In the JournalsPerspective

Single prostate cancer screening test offers no benefit

Men who underwent a single PSA testing for prostate cancer screening had mortality rates that closely aligned with those patients who did not get screened at all, according to findings recently published in JAMA.

“Although there is fair-quality evidence that screening by PSA testing reduces prostate cancer deaths, debate continues about the trade-off between the mortality benefit and risks of harm from overdetection and overtreatment,” Richard M. Martin, PhD, of the department of population health sciences at the University of Bristol in England, and colleagues wrote.

Researchers randomly grouped patients recruited between 2001 and 2009 (mean age, 59 years) to either receive a single PSA test or forgo screening. Patients were followed for a median of 10 years.

Martin and colleagues found that after follow-up, 549 of the 189,386 patients in the intervention group (0.30 per 1,000 person-years) died of prostate cancer in this group vs. 647 of the 219,439 patients in the control group (0.31 per 1,000 person-years; rate ratio [RR] = 0.96; 95% CI, 0.85–1.08). A review of all patients’ all-cause mortality showed there were 25,459 deaths among those who received screening, compared with 28,306 deaths among those who did not (RR = 0.99; 95% CI, 0.94–1.03).

Men who underwent a single PSA testing for prostate cancer screening had mortality rates that closely aligned with those patients who did not get screened at all.
Photo credit: Shutterstock

In addition, the number of patients diagnosed with prostate cancer was higher in the intervention group (n = 8,054) vs. those in the control group (n = 7,853; RR = 1.19; 95% CI, 1.14–1.25). Also, of the 64,436 patients in the intervention group who had a positive PSA test result, 6,857 had a PSA level from 3 ng/mL to 19.9 ng/mL and of those, 5,850 underwent biopsy.

“This trial provides new evidence that complements published trials ... [however], extended follow-up of the ... trial is crucial to ascertain whether the evidence of increased detection from the screening intervention coupled with treatment-related effects on the occurrence of metastases translate into longer-term survival benefits,” Martin and colleagues wrote.

Such longer-term follow-up is in process, but the current findings “do not support” single PSA testing for population-based screening, researchers added.

In a related editorial, Michael J. Barry MD, of the division of general medicine at Massachusetts General Hospital, wrote that there are many “remarkable strengths” to Martin and colleagues’ trial, and agreed that their findings “do not provide compelling support for PSA screening.”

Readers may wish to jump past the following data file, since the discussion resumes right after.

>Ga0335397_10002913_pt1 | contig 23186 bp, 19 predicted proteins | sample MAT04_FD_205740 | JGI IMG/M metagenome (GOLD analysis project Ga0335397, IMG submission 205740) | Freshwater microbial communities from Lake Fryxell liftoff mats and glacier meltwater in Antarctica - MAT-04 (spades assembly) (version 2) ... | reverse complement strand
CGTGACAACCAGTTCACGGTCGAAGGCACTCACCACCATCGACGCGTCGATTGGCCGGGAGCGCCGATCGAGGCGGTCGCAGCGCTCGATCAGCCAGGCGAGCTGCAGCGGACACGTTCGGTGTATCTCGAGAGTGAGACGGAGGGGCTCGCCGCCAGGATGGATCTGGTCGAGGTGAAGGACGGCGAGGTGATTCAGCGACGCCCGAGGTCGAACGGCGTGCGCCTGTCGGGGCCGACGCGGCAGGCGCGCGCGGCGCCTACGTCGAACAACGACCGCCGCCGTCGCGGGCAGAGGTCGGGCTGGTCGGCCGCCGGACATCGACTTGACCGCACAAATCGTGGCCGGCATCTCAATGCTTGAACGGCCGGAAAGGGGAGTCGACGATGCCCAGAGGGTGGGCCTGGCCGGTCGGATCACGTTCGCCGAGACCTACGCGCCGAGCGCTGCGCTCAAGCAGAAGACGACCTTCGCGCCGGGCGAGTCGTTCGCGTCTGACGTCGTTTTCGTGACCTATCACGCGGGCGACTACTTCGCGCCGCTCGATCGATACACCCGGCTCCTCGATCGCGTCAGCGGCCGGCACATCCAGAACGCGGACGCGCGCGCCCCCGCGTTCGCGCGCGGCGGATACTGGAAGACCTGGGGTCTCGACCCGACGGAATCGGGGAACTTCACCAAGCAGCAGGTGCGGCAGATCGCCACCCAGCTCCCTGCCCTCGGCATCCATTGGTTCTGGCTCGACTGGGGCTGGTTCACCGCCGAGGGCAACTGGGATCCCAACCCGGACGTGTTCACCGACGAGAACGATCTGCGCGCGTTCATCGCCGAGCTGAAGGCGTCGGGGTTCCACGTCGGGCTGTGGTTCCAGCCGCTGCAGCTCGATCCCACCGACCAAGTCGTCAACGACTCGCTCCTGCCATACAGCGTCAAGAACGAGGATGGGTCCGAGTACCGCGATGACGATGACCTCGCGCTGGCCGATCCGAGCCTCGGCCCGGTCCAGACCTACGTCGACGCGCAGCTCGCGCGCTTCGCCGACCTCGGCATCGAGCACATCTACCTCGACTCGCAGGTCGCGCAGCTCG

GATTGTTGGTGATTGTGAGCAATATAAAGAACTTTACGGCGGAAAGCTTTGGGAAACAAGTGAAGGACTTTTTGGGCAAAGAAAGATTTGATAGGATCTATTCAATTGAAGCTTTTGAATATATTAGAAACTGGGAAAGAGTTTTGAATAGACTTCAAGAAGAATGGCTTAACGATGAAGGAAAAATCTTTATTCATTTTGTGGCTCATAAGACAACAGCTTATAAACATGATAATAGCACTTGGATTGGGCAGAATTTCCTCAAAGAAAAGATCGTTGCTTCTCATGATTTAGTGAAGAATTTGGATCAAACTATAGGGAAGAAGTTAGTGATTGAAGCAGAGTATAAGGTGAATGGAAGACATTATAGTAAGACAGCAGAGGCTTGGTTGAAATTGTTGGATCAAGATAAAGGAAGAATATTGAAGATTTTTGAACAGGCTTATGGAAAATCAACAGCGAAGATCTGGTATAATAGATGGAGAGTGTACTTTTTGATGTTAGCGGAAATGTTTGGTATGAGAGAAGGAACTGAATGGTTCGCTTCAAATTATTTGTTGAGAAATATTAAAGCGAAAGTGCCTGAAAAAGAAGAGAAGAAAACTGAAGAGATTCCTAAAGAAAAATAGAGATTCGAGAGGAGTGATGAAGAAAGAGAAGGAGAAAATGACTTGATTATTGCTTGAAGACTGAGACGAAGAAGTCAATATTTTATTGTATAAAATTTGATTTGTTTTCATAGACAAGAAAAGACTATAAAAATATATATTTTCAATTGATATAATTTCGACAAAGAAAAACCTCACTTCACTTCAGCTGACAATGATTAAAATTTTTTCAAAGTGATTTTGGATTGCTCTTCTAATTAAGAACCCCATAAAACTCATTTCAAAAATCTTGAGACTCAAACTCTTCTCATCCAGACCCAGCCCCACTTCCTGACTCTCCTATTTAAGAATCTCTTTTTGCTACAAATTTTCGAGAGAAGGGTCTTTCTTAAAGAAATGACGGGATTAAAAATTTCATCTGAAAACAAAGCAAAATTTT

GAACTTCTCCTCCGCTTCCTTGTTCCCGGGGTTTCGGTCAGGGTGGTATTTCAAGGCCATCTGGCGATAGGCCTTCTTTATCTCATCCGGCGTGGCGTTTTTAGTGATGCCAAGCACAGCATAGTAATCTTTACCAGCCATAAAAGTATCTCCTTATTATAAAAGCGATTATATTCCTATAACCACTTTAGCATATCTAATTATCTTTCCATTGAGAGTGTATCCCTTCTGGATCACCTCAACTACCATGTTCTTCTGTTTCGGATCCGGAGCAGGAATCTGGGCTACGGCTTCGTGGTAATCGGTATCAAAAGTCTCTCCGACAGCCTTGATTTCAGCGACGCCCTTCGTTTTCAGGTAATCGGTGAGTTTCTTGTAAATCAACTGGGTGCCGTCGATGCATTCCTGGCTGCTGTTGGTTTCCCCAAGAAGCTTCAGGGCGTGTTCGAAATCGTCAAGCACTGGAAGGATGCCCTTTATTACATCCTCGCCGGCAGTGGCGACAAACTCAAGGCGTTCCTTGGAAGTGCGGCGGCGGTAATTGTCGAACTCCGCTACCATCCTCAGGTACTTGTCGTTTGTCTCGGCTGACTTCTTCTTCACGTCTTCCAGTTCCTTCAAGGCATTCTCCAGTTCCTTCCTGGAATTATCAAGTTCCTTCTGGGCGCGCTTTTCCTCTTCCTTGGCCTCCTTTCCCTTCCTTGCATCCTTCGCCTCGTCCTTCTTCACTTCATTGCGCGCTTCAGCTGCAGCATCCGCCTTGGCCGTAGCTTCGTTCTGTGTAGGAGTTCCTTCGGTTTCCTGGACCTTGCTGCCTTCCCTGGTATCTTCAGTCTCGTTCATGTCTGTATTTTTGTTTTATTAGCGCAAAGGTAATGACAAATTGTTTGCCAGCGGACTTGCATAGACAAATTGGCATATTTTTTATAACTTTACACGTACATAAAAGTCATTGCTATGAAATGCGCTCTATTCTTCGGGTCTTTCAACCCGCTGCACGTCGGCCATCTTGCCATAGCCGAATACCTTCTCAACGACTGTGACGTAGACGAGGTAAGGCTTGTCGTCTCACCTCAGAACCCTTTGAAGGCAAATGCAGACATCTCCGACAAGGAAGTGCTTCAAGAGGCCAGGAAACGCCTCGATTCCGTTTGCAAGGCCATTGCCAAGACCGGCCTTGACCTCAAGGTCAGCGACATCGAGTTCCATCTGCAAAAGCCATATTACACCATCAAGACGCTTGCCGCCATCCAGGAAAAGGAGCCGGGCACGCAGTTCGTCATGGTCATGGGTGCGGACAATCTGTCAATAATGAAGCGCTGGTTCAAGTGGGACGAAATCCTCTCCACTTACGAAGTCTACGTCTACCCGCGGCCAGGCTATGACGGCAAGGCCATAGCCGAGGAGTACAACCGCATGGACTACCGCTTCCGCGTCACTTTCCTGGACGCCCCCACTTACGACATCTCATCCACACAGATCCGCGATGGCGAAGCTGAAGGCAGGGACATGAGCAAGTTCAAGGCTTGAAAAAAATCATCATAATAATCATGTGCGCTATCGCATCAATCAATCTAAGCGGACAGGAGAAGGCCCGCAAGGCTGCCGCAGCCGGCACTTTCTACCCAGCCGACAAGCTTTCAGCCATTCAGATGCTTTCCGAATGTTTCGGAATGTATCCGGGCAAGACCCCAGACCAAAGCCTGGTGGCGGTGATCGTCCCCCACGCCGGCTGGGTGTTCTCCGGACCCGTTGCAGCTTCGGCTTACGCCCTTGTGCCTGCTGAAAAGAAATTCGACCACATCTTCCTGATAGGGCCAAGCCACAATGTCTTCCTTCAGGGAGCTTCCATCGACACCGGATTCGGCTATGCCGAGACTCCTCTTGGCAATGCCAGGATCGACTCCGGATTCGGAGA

He offered some suggestions to the prostate cancer screening process that could provide better emotional, medical and financial benefits.

“Efforts to uncouple the risk of overtreatment from the higher risk of diagnosis may help mitigate the harms of PSA screening for men who decide to be screened. Active surveillance programs appear to be helpful, yet the concern about allowing even a few prostate cancers to escape from possible cure during surveillance may be leading to more and more intensive surveillance, including frequent biopsies and now, magnetic resonance imaging scans. How ‘active’ active surveillance needs to be and which men are candidates requires further research,” he wrote.

“More selective treatment, including avoiding overtreatment of men with low-risk cancer cases but also avoiding undertreatment of men with high-risk cancer cases, combined with offering screening to men aged 55 to 69 years ... even has the potential to make PSA screening cost-effective,” Barry added. – by Janel Miller

Disclosure: Barry reports receiving a salary as chief science officer for Healthwise and receiving grants from that organization that were awarded to Massachusetts General Hospital. He is also a member of the U.S. Preventive Services Task Force, but says his views are not necessarily those of the USPSTF. No other relevant financial disclosures were reported.

Men who underwent a single PSA testing for prostate cancer screening had mortality rates that closely aligned with those patients who did not get screened at all, according to findings recently published in JAMA.

“Although there is fair-quality evidence that screening by PSA testing reduces prostate cancer deaths, debate continues about the trade-off between the mortality benefit and risks of harm from overdetection and overtreatment,” Richard M. Martin, PhD, of the department of population health sciences at the University of Bristol in England, and colleagues wrote.

Researchers randomly grouped patients recruited between 2001 and 2009 (mean age, 59 years) to either receive a single PSA test or forgo screening. Patients were followed for a median of 10 years.

Martin and colleagues found that after follow-up, 549 of the 189,386 patients in the intervention group (0.30 per 1,000 person-years) died of prostate cancer in this group vs. 647 of the 219,439 patients in the control group (0.31 per 1,000 person-years; rate ratio [RR] = 0.96; 95% CI, 0.85–1.08). A review of all patients’ all-cause mortality showed there were 25,459 deaths among those who received screening, compared with 28,306 deaths among those who did not (RR = 0.99; 95% CI, 0.94–1.03).

Men who underwent a single PSA testing for prostate cancer screening had mortality rates that closely aligned with those patients who did not get screened at all.
Photo credit: Shutterstock

In addition, the number of patients diagnosed with prostate cancer was higher in the intervention group (n = 8,054) vs. those in the control group (n = 7,853; RR = 1.19; 95% CI, 1.14–1.25). Also, of the 64,436 patients in the intervention group who had a positive PSA test result, 6,857 had a PSA level from 3 ng/mL to 19.9 ng/mL and of those, 5,850 underwent biopsy.